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A common question on divorce is what will happen to the parties’ pensions on divorce. This is not
an easy question to answer, as it is entirely dependent on the circumstances of the case. It is a
complex issue and it is recommended that you seek legal and financial advice to understand how
pension might be relevant to your own particular case.

The main pension orders which are available to remedy any disparity between the parties’
respective pension values are:

  • A pension sharing order. The beneficiary of the order receives a pension credit, which can be transferred to his/her own pension arrangement (“external implementation”), or it can be kept within the scheme (“internal implementation”). Most pension schemes will only
    offer one such option. The order must specify a percentage and cannot specify an amount.
  • Offsetting. Offsetting allows one party to retain his or her pension rights, and in lieu, the
    other party retains other non-pension assets e.g. property, cash etc. Offsetting can only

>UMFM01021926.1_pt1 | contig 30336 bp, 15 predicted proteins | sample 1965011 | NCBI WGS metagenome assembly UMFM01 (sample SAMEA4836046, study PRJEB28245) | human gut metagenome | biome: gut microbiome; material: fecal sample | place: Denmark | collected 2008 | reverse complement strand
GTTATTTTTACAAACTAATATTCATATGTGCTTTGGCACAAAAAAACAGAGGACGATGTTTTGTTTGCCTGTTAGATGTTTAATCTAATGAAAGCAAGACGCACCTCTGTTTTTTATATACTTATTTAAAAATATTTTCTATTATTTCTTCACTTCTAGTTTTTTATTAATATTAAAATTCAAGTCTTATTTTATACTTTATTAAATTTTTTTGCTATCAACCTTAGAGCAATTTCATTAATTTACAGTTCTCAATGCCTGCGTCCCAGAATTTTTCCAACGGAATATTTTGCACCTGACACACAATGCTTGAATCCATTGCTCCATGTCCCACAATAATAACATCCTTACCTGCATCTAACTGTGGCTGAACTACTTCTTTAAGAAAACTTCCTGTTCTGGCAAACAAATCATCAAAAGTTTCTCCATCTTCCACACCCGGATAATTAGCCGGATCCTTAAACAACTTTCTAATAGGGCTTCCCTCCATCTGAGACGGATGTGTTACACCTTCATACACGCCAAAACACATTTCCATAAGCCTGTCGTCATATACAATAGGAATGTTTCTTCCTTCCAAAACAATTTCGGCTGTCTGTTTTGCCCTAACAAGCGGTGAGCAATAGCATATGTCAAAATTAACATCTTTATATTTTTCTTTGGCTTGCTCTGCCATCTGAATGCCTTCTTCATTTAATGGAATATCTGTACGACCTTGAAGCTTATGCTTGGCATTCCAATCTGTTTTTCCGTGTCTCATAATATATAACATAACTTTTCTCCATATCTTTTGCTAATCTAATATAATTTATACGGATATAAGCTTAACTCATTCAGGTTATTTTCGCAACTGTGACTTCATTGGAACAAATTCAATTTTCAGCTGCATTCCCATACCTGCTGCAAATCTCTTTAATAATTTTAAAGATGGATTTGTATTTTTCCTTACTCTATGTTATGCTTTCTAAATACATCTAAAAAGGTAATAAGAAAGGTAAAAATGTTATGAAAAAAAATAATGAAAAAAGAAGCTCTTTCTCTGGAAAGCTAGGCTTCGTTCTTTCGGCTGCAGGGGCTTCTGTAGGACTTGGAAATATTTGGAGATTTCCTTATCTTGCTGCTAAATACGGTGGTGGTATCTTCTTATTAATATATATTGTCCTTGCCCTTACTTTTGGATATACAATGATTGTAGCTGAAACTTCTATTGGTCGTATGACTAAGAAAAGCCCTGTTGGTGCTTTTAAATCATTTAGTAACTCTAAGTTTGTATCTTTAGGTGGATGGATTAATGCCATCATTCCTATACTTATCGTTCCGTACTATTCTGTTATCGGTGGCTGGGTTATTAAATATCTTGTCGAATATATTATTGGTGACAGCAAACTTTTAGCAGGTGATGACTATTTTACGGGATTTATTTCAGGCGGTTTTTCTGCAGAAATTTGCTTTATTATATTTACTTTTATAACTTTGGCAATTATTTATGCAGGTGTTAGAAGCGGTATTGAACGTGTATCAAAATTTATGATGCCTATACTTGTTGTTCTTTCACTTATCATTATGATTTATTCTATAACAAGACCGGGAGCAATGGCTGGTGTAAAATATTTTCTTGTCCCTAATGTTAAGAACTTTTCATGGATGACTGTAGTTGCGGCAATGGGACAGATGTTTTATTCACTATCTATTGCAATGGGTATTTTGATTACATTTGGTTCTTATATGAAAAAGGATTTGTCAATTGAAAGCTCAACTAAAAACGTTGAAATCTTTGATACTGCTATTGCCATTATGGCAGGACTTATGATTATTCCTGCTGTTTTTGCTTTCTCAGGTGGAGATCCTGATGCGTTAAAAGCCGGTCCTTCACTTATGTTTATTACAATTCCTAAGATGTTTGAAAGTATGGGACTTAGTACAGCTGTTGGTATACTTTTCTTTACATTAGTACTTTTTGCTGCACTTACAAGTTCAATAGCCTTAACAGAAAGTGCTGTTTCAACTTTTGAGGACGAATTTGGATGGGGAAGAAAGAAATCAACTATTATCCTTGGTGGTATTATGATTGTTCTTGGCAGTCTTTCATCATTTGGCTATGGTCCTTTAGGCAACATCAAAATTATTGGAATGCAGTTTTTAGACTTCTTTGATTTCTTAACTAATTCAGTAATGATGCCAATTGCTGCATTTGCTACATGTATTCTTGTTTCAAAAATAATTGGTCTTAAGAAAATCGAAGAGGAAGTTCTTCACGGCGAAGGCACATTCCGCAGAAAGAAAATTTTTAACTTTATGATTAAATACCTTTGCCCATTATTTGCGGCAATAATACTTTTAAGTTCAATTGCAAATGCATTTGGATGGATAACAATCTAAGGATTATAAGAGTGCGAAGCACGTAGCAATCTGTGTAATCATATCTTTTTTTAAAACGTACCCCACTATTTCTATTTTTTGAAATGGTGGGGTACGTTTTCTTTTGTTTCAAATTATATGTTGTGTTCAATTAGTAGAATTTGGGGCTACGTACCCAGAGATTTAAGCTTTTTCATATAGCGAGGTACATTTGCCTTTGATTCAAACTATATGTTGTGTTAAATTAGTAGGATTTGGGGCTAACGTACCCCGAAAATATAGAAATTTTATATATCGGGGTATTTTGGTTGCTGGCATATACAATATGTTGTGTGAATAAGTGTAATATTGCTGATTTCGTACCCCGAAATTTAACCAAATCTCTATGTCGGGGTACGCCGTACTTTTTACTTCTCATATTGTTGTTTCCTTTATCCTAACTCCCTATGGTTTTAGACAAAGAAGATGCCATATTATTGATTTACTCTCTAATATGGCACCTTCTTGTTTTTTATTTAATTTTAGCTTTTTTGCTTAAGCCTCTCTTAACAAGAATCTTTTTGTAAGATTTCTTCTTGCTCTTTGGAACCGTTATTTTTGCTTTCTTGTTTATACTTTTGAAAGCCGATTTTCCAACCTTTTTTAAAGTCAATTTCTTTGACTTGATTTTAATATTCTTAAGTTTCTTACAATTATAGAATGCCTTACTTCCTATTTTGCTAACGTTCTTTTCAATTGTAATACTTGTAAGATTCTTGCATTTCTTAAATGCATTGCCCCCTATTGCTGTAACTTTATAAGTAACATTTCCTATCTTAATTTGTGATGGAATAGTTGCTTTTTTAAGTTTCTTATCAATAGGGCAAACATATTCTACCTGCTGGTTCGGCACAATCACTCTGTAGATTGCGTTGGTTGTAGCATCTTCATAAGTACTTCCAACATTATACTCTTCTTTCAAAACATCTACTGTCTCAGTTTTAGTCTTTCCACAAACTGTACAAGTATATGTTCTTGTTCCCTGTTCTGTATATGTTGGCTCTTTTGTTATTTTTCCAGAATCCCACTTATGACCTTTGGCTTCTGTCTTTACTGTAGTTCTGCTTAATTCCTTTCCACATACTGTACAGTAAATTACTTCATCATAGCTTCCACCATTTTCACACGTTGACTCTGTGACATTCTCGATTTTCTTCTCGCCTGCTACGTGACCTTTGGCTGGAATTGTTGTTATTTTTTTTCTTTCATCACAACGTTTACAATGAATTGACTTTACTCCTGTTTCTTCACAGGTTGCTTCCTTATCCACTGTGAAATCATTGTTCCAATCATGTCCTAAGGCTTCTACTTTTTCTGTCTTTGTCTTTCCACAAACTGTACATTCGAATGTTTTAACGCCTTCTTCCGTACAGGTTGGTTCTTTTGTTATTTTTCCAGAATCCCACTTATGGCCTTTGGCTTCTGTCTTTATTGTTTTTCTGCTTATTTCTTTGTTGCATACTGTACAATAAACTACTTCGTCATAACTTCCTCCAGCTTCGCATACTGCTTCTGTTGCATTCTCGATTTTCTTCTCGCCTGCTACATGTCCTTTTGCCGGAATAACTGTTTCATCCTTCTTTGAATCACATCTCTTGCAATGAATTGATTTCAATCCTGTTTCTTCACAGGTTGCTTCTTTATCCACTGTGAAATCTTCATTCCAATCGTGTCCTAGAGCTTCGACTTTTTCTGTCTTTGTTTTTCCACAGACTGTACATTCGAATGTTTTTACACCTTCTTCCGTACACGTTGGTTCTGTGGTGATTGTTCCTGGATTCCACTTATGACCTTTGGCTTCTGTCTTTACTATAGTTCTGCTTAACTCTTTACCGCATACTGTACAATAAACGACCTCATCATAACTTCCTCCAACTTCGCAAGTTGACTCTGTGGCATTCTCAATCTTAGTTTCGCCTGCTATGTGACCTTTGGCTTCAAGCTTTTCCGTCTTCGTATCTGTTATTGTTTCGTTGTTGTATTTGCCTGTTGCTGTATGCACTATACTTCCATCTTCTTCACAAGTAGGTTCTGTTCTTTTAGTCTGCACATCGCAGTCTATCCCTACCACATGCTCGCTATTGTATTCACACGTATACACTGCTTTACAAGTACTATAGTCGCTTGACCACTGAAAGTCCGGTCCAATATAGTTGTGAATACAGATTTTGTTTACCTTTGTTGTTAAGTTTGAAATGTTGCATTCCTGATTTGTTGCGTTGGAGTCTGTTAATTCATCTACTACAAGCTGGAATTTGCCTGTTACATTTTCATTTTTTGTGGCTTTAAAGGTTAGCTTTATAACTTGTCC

be used if there are sufficient ‘other assets’ held by the parties to compensate them fairly
    for not seeking a pension share, although it is possible to use a mixture of offsetting and
    pension sharing if appropriate.
  • A pension attachment order. The pension member would retain his / her pension
    benefits, but upon retirement or death, the ex-spouse would then receive a specified
    proportion of the pension, lump sum or death benefits, or some combination of these.
    This is arguably the least common pension order. The order only comes into force
    on retirement, which means the recipient of the order has no control over when payment
    is received. The order ends on the death of either party or the remarriage of the
    beneficiary of the order, which means this type of order would not be appropriate in many

Expert evidence may need to be obtained to consider the best and fairest option when
considering pension issues upon divorce.

The value of the pension assets must first be ascertained. The Cash Equivalent Value (CEV) is a
starting point. However, the CEV provided is not necessarily always considered to be a fair value
of the pension asset, particularly if the pension is a defined benefits scheme (i.e. a final salary
scheme/career average schemes).

The CEV confirms the amount which would be transferred if the pension member wished to
transfer their pension to another scheme.
It is important to seek expert advice if a defined benefits scheme is involved, or any public sector
pension schemes.

You should also seek advice if one person is close to reaching pension age to ensure that any
potential claim is protected.
We would be happy to discuss these issues with you and to advise on the best options for you.

If you require any further information about this, please contact our expert, Carol Chrisfield, at
[email protected]